This lecture focused on the Hindu view of life from the margins. While the “Hindu margin” is a fairly large heterogeneous group, this lecture laid the lens on the third gender, Kinnars (pejorative term hijṛā) and spiritual partners, categorized as “consorts.” Both these groups were discussed within the ritual praxis of “lived religions,” within the larger world of Śākta Tantra (Goddess esoteric traditions).... Read more about Video: The Hindu Margins: Third Gender and Women Spiritual Partners
Where do our ideas about how the economy works, and our views on economic policy, come from? Critics of contemporary economics complain that belief in free markets, among economists as well as many ordinary citizens, is a form of religion. The foundational transition in thinking about what we now call economics, beginning in the eighteenth century, was decisively shaped by the hotly contended lines of religious thought at that time within the English-speaking Protestant world.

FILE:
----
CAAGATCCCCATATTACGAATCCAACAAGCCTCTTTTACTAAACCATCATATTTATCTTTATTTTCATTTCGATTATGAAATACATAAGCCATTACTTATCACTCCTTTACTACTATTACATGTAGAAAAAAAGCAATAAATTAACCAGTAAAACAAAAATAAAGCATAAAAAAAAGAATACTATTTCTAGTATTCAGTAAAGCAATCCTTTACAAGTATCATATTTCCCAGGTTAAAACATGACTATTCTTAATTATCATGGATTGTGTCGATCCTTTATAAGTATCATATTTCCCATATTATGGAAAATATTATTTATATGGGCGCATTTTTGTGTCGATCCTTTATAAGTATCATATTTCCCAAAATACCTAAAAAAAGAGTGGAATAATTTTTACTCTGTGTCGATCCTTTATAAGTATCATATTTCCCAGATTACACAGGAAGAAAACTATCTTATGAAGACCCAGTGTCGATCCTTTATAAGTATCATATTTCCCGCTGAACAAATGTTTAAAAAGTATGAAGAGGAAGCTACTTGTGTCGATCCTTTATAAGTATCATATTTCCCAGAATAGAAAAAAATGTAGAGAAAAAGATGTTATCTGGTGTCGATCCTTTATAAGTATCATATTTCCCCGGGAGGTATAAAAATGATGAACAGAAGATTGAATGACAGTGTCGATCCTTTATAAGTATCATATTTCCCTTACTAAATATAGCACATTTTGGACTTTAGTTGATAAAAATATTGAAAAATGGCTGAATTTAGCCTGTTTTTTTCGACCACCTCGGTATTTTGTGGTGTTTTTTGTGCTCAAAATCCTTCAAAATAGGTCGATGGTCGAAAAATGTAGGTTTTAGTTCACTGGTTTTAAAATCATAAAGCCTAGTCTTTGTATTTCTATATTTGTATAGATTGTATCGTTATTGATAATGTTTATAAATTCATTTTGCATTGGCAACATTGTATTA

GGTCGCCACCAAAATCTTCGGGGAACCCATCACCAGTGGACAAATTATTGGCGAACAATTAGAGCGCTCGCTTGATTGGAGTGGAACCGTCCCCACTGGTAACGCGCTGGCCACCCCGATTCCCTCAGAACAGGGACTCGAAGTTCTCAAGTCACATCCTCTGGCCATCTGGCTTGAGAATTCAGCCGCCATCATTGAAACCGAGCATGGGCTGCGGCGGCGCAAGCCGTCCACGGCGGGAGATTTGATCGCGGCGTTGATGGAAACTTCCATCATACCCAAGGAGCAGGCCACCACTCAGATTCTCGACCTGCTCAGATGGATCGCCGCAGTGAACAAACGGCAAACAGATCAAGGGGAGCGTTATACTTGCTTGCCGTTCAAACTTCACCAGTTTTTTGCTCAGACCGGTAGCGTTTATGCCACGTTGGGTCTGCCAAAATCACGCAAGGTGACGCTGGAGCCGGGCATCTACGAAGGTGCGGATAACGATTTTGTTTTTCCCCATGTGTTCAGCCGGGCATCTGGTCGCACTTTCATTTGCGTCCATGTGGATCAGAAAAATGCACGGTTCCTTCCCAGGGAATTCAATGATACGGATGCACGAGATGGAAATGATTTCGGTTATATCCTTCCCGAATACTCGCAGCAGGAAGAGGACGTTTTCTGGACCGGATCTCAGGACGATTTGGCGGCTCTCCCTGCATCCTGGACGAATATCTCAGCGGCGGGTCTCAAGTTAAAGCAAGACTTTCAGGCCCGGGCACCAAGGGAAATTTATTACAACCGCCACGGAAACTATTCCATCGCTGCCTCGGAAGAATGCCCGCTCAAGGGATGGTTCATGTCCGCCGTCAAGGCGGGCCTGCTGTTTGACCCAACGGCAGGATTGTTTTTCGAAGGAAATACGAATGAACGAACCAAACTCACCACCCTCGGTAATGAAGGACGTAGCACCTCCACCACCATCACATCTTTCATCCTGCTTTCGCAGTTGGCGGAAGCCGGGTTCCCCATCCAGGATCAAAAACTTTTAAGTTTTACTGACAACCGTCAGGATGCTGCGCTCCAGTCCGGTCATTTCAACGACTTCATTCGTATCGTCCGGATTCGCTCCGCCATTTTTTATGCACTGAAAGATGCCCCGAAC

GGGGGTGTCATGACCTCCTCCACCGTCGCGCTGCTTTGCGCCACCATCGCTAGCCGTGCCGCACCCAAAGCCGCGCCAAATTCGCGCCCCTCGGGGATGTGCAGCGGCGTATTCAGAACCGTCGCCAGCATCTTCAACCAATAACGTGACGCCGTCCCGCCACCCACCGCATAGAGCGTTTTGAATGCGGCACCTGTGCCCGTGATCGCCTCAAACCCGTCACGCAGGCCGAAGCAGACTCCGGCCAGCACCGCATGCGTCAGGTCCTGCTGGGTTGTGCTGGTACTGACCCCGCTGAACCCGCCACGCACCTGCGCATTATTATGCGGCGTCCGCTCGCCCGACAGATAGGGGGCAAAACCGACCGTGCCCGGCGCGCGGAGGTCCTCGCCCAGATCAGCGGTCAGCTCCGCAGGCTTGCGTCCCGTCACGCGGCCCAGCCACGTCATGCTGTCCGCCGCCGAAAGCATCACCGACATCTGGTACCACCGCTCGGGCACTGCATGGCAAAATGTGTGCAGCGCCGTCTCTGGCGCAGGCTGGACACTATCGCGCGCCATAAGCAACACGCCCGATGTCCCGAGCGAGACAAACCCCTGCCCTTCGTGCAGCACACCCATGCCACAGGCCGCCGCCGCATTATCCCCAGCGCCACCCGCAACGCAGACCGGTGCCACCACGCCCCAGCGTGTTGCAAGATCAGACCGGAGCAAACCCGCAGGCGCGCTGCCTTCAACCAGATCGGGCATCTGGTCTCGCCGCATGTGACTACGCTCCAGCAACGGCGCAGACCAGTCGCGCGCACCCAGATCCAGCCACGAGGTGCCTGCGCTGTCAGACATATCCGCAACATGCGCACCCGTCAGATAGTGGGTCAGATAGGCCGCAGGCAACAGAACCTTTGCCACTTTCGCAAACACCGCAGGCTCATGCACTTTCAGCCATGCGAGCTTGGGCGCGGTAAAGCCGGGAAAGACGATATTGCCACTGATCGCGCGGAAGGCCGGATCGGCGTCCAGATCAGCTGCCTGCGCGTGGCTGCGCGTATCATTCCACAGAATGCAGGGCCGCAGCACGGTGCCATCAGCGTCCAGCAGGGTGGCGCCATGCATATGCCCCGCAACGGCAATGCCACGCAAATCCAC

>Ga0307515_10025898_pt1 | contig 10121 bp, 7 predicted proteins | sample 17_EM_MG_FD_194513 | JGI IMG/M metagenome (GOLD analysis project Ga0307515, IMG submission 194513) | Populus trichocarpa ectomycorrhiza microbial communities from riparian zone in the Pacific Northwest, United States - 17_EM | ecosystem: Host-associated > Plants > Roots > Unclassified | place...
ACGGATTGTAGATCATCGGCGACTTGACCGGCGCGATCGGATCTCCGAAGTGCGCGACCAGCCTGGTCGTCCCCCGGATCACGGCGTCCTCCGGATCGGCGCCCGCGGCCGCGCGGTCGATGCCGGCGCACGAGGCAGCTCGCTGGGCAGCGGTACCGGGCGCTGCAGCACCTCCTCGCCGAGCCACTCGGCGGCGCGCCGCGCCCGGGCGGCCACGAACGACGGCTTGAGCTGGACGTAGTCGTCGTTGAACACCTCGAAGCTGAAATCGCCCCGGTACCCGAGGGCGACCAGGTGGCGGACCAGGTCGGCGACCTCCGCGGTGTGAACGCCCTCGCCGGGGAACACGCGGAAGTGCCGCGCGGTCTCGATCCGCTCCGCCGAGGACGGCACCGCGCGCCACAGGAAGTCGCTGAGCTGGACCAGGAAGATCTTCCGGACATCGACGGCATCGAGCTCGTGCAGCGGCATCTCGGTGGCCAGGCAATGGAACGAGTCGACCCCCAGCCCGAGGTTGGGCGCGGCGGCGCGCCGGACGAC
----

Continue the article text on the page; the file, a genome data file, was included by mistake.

Hippie culture left a lasting impression on the Mid-West of the United States. Historians tend to portray the Haight Ashbury of San Francisco and the East Village of Manhattan as America’s foremost psychedelic hotspots, but it was in the college town of Ann Arbor, Michigan, that the psychedelic revolution seems to have succeeded, at least partially.
Leni Sinclair and Genie Parker were at the heart of Ann Arbor’s hippie scene. From their commune, Trans-Love Energy, they co-coordinated a robust alternative community, which included numerous underground newspapers, free health...